Human-centric soft skills are even more important today than say a year ago, with the rapid rise of artificial intelligence and automation in the tech industry and business community more broadly, soft skills will be increasingly important to complement, interpret and utilise the capabilities of machines.
Deloitte Access Economics forecasts that soft skill intensive occupations will account for two-thirds of all jobs by 2030 (compared to half of all jobs in 2000). And the number of jobs in soft skill intensive occupations is expected to grow at 2.5 times the rate of jobs in other occupations. With soft skills in demand, now is the perfect time to learn, upskill and develop them.
Communication as a workplace skill is the ability to actively listen, speak, and write effectively, tailor your communication style to different audiences and effectively resolve conflict. Good communication skills are crucial for team collaboration, project management and product promotion.
For example, customer success managers need to have strong written and verbal communication skills to effectively resolve customer complaints and preserve customer loyalty.
Develop your communication skills by:
Emotional intelligence is the ability to recognise and manage your own emotions and the emotions of others. RocheMartin research showed that higher levels of emotional intelligence results in greater abilities to adapt constructively to disruption, maintain a positive focus and manage mood, all capabilities of employees at successful tech companies.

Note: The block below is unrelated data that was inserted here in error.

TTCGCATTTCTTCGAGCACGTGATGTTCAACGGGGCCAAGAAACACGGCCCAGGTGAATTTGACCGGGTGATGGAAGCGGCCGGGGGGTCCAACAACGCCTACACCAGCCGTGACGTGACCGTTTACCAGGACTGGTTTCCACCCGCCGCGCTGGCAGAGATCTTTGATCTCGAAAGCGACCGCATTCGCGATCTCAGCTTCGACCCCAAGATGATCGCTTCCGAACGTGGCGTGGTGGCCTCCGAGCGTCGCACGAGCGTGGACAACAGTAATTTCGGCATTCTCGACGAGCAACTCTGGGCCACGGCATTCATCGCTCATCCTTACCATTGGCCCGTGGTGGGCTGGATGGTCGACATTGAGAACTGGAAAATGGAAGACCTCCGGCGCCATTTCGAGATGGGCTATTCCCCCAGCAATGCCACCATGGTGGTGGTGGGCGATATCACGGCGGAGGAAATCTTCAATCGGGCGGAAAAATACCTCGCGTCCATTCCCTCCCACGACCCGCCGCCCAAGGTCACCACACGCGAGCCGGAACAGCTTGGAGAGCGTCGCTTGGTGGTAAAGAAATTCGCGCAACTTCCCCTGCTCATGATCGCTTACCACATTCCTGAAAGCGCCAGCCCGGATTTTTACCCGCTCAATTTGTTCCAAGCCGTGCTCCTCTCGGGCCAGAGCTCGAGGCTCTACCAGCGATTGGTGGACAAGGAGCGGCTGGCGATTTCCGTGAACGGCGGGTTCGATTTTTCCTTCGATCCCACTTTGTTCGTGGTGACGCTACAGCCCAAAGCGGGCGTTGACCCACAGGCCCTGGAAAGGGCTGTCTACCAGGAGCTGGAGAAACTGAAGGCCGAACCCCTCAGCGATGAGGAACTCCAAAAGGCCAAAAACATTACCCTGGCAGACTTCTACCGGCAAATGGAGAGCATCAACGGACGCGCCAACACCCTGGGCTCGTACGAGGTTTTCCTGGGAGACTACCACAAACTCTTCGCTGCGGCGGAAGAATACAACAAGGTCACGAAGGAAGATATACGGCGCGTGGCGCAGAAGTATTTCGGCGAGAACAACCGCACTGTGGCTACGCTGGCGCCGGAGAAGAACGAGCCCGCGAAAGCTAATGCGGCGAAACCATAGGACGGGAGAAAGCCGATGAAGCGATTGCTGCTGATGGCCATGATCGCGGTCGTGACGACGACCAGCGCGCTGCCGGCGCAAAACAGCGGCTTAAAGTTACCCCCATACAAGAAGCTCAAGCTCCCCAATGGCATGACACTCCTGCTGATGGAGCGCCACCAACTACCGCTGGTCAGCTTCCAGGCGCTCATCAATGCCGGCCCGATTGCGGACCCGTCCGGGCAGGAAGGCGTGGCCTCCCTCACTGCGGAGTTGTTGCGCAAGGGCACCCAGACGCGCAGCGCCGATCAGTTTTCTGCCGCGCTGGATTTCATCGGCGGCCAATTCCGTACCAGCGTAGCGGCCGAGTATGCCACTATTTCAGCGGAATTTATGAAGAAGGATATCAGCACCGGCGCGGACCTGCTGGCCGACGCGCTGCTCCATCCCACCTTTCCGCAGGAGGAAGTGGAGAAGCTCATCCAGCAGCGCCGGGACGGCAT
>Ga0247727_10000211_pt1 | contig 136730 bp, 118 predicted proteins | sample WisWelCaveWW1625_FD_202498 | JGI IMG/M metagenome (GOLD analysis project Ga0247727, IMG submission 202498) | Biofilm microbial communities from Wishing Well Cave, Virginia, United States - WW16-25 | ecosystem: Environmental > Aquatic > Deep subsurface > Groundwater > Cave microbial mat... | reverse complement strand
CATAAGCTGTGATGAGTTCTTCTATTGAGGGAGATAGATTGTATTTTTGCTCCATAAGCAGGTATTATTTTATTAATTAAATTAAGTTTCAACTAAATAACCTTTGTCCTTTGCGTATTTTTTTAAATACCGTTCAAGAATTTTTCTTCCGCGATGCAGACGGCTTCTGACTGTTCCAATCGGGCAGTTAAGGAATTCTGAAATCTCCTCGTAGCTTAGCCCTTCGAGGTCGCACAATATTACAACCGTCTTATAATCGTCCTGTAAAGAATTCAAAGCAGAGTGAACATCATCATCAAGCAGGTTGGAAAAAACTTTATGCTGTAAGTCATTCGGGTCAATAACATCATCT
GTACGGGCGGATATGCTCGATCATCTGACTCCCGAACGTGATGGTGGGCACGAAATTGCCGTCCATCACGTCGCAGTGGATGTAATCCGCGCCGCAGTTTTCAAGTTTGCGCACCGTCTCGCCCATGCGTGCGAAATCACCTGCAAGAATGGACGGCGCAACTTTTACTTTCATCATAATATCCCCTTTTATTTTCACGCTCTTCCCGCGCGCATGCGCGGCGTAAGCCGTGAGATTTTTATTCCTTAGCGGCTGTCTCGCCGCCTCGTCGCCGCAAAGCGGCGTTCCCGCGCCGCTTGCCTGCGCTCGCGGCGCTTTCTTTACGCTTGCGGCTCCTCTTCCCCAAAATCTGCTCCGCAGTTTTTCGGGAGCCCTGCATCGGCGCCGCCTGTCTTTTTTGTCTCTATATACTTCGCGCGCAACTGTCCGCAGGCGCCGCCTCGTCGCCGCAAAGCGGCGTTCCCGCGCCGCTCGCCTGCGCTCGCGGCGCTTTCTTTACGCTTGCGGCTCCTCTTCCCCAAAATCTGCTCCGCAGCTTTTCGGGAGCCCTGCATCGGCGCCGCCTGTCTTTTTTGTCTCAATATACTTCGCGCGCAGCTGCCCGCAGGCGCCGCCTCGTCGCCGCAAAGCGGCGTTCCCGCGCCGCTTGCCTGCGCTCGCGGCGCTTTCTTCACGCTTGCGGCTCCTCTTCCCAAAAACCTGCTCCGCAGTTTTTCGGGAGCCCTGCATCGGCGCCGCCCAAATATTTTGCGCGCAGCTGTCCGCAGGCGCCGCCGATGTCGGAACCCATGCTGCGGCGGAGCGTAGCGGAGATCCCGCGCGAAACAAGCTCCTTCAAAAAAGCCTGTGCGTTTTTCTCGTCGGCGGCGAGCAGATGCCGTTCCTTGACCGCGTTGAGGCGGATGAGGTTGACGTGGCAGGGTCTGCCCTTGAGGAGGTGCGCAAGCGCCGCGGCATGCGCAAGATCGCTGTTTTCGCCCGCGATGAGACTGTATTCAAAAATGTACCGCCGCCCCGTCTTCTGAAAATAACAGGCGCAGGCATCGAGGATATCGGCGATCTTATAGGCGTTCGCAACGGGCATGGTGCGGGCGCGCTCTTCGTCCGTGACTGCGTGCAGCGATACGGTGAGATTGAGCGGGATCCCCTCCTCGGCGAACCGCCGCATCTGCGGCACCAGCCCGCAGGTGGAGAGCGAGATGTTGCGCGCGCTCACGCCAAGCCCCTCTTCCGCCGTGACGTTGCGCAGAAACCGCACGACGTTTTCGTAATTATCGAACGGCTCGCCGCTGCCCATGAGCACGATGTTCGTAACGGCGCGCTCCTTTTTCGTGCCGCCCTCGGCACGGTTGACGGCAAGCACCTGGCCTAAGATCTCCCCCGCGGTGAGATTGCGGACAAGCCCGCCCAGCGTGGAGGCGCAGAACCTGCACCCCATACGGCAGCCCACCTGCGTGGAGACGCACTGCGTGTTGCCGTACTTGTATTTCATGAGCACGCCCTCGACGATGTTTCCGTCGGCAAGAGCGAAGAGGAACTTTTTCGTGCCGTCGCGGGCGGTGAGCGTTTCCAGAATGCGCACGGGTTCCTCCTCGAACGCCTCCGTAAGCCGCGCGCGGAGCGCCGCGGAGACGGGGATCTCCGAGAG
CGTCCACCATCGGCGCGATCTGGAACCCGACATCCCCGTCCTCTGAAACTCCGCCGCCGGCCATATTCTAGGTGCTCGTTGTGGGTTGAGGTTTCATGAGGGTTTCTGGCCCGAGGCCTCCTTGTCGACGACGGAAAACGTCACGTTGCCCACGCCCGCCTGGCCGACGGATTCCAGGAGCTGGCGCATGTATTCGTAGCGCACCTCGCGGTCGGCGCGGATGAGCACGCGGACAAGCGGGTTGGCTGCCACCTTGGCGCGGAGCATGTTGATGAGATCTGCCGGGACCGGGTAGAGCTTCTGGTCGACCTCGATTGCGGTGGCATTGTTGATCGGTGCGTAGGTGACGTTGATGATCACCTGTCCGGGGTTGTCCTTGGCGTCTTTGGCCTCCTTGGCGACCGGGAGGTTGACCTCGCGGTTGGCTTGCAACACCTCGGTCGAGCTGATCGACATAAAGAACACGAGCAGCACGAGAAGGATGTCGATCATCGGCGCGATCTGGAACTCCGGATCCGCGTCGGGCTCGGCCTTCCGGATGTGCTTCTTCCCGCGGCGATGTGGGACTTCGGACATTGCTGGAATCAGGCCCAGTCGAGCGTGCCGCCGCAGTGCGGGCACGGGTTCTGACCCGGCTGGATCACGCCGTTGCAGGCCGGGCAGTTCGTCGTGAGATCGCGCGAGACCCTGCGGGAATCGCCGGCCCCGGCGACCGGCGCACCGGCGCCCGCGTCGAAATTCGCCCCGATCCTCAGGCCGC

For example, implementation specialists need to tap into their emotional intelligence and demonstrate patience and empathy when conducting training sessions with clients to teach them how to use the software.
Develop your emotional intelligence by:
Creative thinking skills are the ability to generate fresh and innovative ideas, approaches, or solutions to problems. Creative thinking is a key soft skill when working in technology, as it allows individuals to think outside the box and come up with original and creative solutions to challenges and improvements for services and products.
It’s also interesting to note creativity was ranked third on the World Economic Forum’s list of key skills employees will need to thrive in the workplace during the fourth industrial revolution.
For example, product marketers need to use their creativity when developing a go-to-market strategy and advertising campaign to launch a new product or service. Creative thinking is essential when deciding how and where to retail the new product, making sure consumers are aware of it and know how to use it properly.
Develop your creative thinking by:
Problem solving is a skill that involves identifying and addressing challenges or issues in a logical, systematic, and effective way. It is a crucial skill to possess when working at a tech company because you face a constant stream of challenges that require analysis, brainstorming potential solutions, identifying the best course of action, implementing the solution and evaluating its effectiveness and making necessary adjustments.
For example, UX researchers harness insights from current and future end-users to solve user experience problems and come up with novel ways to apply design principles for the betterment of the product.
Develop your problem solving capabilities by:
There are many soft skills that are essential for unlocking a successful career in the technology industry. The most important are stellar communication skills, emotional intelligence, creativity and problem solving. These soft skills allow individuals to effectively collaborate with team members, communicate with clients and stakeholders, and come up with innovative solutions to problems; what the challenge, reward and thrill of working in tech is all about!
Developing and honing your soft skills will help you land that job and thrive in the fast-paced, constantly evolving modern tech industry.